Ransomware | Polymorphic Malware

Cyber-attacks are a constant threat. They are continuously evolving, increasing in number, and becoming more dangerous. Ransomware is no exception to this trend. In 2016, ransomware became the most common form of malware in the US, with a shocking 600% growth in new ransomware families in just 12 months. As ransomware continues to evolve, its effects are becoming more devastating.

Ransomware is the most common form of malware in the US.

Ransomware Defined

Ransomware is a type of malware designed to encrypt files, rendering them useless, until a ransom is paid. In 2016, the average ransom demand was $679.

Although the ransom amount doesn’t seem like a lot to large organizations, the fact is less than half of ransomware victims fully recover their data, whether they pay the ransom or attempt to restore from a backup. The ransom itself is almost incidental as the loss of data, operational time, and employee/customer confidence is by far the greatest cost of virtually any ransomware attack.

The average ransom demand in 2016 was still only $679, a 131% increase from 2015.

Popular Types of Ransomware

In 2016, three types of ransomware dominated the cyber sphere:

  • TeslaCrypt ransomware encrypted victim’s files using AES encryption. For decryption, this software accepted payment through Bitcoin or PayPal. TeslaCrypt was the most popular type of ransomware until June when its master decryption key was publically released.
  • Locky ransomware is delivered through malicious .doc files attached to spam emails. The .doc files contain scrambled text which appear to be macro hacks. A macro is a single coding instruction that automatically expands to perform a specific task. In this case, when users have macro settings enabled, the ransomware is automatically downloaded and starts encrypting files. This type of malware is still popular and continues to evolve.
  • Cerber ransomware is delivered through malicious links in spam emails. This software is able to encrypt a range of file types and adds a “.cerber” extension to each of the encrypted files. This type of ransomware is popular because it utilizes the ransomware-as-a-service model, making is easy for non-coders to take advantage of the software to make some money.

TeslaCrypt was the most popular type of ransomware until its master decryption key was release late last June.

Polymorphic Malware: Ransomware Variations Confound Signature-Based Email Security.

Obviously, all these basic types of ransomware are well-known to security researchers. So why do they keep spreading and impacting even “well-protected” organizations?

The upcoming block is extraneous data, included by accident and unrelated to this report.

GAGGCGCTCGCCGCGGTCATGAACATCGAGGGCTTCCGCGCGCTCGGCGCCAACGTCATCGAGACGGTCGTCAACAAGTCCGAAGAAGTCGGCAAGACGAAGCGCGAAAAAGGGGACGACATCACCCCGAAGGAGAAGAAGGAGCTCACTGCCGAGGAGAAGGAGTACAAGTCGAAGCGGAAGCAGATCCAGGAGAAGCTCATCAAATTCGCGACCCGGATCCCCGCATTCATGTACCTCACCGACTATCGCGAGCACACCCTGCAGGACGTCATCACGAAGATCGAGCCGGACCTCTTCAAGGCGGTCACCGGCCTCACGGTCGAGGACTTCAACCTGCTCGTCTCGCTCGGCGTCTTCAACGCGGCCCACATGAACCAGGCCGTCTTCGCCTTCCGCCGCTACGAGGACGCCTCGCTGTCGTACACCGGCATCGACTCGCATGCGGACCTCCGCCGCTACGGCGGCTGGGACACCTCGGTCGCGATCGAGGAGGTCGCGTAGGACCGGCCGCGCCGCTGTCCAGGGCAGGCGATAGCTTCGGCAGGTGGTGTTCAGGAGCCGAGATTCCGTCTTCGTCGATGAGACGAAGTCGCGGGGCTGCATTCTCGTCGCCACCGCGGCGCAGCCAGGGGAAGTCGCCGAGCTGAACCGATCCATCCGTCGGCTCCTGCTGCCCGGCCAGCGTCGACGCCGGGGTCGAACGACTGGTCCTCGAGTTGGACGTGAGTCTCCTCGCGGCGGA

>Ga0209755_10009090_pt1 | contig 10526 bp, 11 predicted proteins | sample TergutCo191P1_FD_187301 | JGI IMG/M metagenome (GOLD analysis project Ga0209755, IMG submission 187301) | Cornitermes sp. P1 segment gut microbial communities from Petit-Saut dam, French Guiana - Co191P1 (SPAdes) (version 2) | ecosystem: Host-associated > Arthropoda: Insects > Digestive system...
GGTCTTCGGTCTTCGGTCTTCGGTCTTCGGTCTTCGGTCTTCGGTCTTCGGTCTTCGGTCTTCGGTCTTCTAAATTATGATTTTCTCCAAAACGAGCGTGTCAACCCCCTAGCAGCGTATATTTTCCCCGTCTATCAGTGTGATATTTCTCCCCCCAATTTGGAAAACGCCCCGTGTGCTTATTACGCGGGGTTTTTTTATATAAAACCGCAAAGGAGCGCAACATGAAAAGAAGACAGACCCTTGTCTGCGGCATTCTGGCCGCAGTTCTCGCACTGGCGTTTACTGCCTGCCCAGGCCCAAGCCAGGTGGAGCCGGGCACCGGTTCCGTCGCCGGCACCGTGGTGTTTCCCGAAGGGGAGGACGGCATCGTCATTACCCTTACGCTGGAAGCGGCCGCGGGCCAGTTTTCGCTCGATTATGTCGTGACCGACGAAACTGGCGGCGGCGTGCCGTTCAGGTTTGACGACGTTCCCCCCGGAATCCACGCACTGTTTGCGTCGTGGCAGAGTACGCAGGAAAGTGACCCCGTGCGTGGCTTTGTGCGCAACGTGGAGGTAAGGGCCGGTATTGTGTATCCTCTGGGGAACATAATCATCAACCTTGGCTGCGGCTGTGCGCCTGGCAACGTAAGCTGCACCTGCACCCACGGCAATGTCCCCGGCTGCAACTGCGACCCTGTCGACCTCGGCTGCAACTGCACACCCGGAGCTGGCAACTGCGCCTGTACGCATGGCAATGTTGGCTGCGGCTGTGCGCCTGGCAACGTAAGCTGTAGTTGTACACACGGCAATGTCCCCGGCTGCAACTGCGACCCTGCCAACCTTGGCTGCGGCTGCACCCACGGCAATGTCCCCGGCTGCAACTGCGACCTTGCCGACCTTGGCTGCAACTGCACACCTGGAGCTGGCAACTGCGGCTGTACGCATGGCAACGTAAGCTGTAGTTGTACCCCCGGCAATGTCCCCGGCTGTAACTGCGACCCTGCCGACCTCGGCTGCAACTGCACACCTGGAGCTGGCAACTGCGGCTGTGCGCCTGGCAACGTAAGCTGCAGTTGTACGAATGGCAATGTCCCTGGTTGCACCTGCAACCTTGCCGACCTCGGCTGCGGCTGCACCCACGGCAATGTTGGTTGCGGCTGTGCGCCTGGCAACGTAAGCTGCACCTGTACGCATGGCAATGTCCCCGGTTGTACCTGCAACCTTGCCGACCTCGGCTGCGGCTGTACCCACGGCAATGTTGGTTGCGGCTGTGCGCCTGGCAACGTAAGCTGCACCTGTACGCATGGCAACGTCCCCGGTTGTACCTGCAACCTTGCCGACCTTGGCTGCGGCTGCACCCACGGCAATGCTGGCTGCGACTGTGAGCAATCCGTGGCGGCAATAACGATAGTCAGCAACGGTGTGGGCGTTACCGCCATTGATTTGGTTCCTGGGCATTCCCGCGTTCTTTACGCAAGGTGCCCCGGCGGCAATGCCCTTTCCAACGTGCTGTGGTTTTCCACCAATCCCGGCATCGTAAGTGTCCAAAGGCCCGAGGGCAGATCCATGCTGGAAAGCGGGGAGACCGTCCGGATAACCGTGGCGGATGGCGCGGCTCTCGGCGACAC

The answer lies in the ugly secret that most email security companies would rather you didn’t know. The vast majority of these systems rely on signature-based detection systems. This means that they can only identify known threats. Diligent hackers simply tweak their malware designs until they are sufficiently differentiated from the last known signature to pass muster from the most common email filters… and boom… their ransomware can run rampant until this latest variant is identified and uploaded to a signature database.

In order to protect your organization from the latest variations of ransomware you need email security capable of detecting zero-day threats.

Vade Secure’s email security provides advanced protection against polymorphic malware, ransomware variations, and other types of zero-day cyber-attacks. Our layered protection approach ensures that malicious emails will be kept away from employee inboxes through an extensive analysis process that includes:

  • Fingerprint analysis: quickly removes known threats by referencing two separate anti-virus databases.
  • Technical analysis: scans and assesses every URL and attachment for malicious content at the time of user interaction to prevent time-bombed URLs from delivering their payload.
  • Behavioral analysis: uses artificial intelligence to analyze stylistic, behavioral, and technical indicators to eliminate any other potentially problematic emails, attachments, or URLs. This last step is what catches the zero-day threats from polymorphic malware like Locky.

Vade Secure’s approach has been able to identify and stop every known instance of Locky over the past 18-months with 100% accuracy.

Vade secure also provides efficient protection against other email-borne threats like spear phishing.

Contact us today for a demo.

By | 2017-11-07T16:17:28+00:00 March 3rd, 2017|Malware - Ransomware, The new cyber attacks|0 Comments

About the Author:

Chief Solution Architect at Vade Secure

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